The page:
And then we get to the end game content. You can slowly woo whatever man or woman you want on the island and try to make them your partner. There are some restrictions, but for the most part you are free to seduce whoever you want. This mechanic is rather shallow, with you essentially giving the person gifts they like until they want to marry you. There will be a big marriage ceremony which is fun to see. Everyone from the island is there, but I still worry that nobody you knew from before you were stranded was there. Did your character even invite them? Where is their family?


*This review was written by Lachlan Bruce for

The audio in this iteration of Harvest Moon is, to put it bluntly, quite poor. Starting with the music, it ranges from extremely annoying to barely noticeable. Essentially, if you are noticing the music then your ears are likely not having a good time. I feel games like this benefit more from having a relaxing ambient vibe to its music, and previous Harvest Moon games have been better when it comes to their musical offerings. Basically, you will want to either lower the music or just turn it off in the options.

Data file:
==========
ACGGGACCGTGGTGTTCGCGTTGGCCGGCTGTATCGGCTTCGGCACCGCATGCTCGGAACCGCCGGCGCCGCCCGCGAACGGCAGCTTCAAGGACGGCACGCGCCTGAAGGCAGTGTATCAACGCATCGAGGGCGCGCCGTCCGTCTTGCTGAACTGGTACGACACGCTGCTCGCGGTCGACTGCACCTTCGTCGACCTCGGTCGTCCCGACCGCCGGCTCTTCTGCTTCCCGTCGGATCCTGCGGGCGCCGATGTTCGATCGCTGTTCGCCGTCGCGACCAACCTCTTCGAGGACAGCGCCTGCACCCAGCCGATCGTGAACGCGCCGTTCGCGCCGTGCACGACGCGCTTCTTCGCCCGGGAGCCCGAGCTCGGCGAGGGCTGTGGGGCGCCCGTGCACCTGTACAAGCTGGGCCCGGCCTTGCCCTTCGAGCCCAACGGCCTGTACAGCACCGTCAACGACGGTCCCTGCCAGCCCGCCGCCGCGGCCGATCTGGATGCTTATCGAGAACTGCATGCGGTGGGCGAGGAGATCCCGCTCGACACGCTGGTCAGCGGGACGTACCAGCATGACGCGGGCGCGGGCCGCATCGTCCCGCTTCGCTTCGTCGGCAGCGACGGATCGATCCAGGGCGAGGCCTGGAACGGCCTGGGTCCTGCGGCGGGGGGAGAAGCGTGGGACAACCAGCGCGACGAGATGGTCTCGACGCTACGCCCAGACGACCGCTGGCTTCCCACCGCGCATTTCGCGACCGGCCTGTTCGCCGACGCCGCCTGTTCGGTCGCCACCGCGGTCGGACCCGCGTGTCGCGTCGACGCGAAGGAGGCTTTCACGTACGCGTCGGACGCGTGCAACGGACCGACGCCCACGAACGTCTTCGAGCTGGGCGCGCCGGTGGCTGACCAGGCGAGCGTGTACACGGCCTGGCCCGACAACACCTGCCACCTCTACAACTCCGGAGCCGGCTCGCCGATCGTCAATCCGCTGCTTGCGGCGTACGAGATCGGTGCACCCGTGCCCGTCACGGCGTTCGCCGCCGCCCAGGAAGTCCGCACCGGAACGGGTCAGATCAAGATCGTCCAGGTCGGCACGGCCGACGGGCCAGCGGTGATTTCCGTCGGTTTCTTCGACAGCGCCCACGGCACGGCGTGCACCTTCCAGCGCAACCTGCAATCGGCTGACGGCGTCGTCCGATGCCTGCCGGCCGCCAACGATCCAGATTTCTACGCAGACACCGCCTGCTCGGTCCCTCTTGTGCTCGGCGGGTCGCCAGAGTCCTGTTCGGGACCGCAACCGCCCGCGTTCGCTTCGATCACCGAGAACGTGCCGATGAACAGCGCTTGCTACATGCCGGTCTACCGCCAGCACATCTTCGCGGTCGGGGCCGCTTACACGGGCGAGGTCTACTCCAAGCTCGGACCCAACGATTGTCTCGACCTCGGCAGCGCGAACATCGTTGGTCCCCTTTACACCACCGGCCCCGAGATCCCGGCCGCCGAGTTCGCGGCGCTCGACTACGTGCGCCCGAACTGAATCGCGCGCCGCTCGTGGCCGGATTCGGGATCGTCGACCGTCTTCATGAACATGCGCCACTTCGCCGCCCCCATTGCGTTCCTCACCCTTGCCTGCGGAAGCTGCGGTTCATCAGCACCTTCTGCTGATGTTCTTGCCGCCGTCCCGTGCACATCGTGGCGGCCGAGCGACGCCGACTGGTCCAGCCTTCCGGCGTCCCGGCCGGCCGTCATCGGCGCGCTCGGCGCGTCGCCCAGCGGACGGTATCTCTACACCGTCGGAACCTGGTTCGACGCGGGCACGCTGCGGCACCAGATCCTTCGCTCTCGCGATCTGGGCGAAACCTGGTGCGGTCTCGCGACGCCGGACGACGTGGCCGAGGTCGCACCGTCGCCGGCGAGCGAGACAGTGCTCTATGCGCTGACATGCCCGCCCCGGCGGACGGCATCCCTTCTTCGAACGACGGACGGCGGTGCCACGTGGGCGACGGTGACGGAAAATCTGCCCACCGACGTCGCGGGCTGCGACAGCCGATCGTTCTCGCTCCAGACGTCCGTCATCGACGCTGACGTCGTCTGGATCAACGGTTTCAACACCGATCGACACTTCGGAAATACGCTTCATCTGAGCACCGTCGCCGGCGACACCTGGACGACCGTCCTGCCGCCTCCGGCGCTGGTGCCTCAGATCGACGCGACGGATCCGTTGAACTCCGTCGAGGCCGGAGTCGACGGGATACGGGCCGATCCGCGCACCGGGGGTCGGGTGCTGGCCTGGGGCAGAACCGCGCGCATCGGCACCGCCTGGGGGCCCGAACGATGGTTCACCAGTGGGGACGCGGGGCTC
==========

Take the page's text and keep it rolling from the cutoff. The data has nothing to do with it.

See Also
lonely mountains

Then there is the sound effects. The sounds are fairly unimpressive, but most don’t tend to be too offensive. The watering can can be a bit too much, like someone is swishing around in a bath rather than watering their crops. Picking crops, toiling the fields, petting the animals, pulling weeds and ambient noises are all fine. There is one sound though that will drive you mental. When you want to water, pick or plow more than one space, the game makes this weird flickering noise that rises in pitch, and it is one of the worst noises I’ve ever heard in my life.